This type of therapy also can irritate healthy tissue. Your vagina might get swollen and tender. Sex may be painful.

Chemotherapy (“Chemo”): This kills or stops the growth of cancer cells using medications. You might take them by mouth or get them through an IV. If you have squamous cell vaginal cancer, your doctor might prescribe a chemo treatment in lotion or cream form.

Many patients lose their sex drive when they get chemo. Plus, the physical side effects, like nausea, hair loss, and changes in body weight can cause feelings of insecurity. Knowing that the physical side effects will improve when treatment stops can help a lot.


Can you Prevent Vaginal Cancer?
The best way to guard against it is to avoid being exposed to HPV. There are two vaccines, Gardasil and Gardasil 9, available to prevent vaginal cancer. Gardasil protects you from the four most common types of HPV. Gardasil 9 covers nine types of HPV.

If you don’t want the vaccine, you might try the following lifestyle changes. Studies show they may help to reduce your risk of vaginal cancer:
Wait to have sex until your late teen years or beyond
Don’t have sex with more than one partner
Don’t have sex with someone who has more than one partner
Use condoms during sex
Get regular Pap exams
If you smoke, stop. If you don’t smoke, don’t start.

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Bleeding during Pregnancy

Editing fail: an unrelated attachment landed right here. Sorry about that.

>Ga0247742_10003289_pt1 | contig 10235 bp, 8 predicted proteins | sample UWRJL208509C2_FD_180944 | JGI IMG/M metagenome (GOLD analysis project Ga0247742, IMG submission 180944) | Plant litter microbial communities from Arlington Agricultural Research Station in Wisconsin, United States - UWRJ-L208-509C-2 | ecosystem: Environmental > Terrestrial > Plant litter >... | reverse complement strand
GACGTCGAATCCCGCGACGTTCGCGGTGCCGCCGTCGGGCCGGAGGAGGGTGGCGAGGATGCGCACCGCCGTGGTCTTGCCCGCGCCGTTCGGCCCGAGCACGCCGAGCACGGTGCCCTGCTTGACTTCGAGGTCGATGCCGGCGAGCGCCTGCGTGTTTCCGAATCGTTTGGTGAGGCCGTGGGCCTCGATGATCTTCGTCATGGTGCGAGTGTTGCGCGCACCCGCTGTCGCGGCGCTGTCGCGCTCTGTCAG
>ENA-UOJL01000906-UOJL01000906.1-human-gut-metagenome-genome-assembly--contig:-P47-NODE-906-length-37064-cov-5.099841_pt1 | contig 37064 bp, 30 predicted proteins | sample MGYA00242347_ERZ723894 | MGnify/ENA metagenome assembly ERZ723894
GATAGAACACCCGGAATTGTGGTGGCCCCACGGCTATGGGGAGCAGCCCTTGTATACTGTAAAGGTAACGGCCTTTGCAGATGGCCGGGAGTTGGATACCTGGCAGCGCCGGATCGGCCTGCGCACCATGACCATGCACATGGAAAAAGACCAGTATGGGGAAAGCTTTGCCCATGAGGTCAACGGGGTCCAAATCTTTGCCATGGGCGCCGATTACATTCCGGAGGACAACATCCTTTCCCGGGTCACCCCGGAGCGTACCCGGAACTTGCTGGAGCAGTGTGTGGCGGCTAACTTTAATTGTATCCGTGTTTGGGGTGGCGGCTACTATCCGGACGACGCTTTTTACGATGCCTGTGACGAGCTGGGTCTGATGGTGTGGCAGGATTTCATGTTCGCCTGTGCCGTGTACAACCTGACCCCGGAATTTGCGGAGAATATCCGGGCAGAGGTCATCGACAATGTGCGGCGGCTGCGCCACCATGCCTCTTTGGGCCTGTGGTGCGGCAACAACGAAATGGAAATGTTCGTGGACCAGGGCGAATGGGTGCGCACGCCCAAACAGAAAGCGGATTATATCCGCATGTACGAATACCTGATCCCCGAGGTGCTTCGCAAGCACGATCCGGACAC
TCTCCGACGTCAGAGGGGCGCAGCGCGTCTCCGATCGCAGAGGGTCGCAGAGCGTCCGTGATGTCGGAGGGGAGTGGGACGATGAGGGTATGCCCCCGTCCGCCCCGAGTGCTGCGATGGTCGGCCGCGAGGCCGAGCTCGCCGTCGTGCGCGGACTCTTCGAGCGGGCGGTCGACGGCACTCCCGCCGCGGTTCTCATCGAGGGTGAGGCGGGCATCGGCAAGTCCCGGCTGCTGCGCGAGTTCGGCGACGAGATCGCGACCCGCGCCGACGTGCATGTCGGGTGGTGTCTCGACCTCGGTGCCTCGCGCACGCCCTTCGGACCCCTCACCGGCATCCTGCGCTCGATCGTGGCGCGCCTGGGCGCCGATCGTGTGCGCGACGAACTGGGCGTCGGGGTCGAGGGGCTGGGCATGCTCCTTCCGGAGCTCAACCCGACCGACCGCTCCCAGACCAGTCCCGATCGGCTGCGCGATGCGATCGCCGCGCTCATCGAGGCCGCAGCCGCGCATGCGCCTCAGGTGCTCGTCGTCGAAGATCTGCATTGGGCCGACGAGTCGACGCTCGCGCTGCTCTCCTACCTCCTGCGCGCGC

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Bleeding during pregnancy is relatively common. However, bleeding from the vagina at any time in pregnancy can be a dangerous sign, and you should always contact your midwife or doctor immediately if it happens to you.

Bleeding is not often caused by something serious, but it’s very important to make sure and to find out the cause straight away.

Contact your doctor or midwife if you notice bleeding from your vagina at any time during your pregnancy.

In early pregnancy you might get some light bleeding, called ‘spotting’, when the fetus plants itself in the wall of your womb. This is also known as ‘implantation bleeding’ and often happens around the time that your first period after conception would have been due.

Causes of bleeding
During the first 12 weeks of pregnancy, vaginal bleeding can be a sign of miscarriage or ectopic pregnancy (when the fetus implants outside the womb, often in the fallopian tube). However, many women who bleed at this stage of pregnancy go on to have normal and successful pregnancies.

In the later stages of pregnancy, vaginal bleeding can have many different causes. Some of the most common are outlined below.

Changes in the cervix
The cells on the cervix often change in pregnancy and make it more likely to bleed, particularly after sex. These cell changes are harmless, and are called ‘cervical ectropion’. Vaginal infections can also cause a small amount of vaginal bleeding.

The most common sort of bleeding in late pregnancy is the small amount of blood mixed with mucus that is known as a ‘show’. This occurs when the plug of mucus that has sealed the cervix during pregnancy comes away. This is a sign that the cervix is changing and becoming ready for the first stage of labor to start. It may happen a few days before contractions start or during labor itself.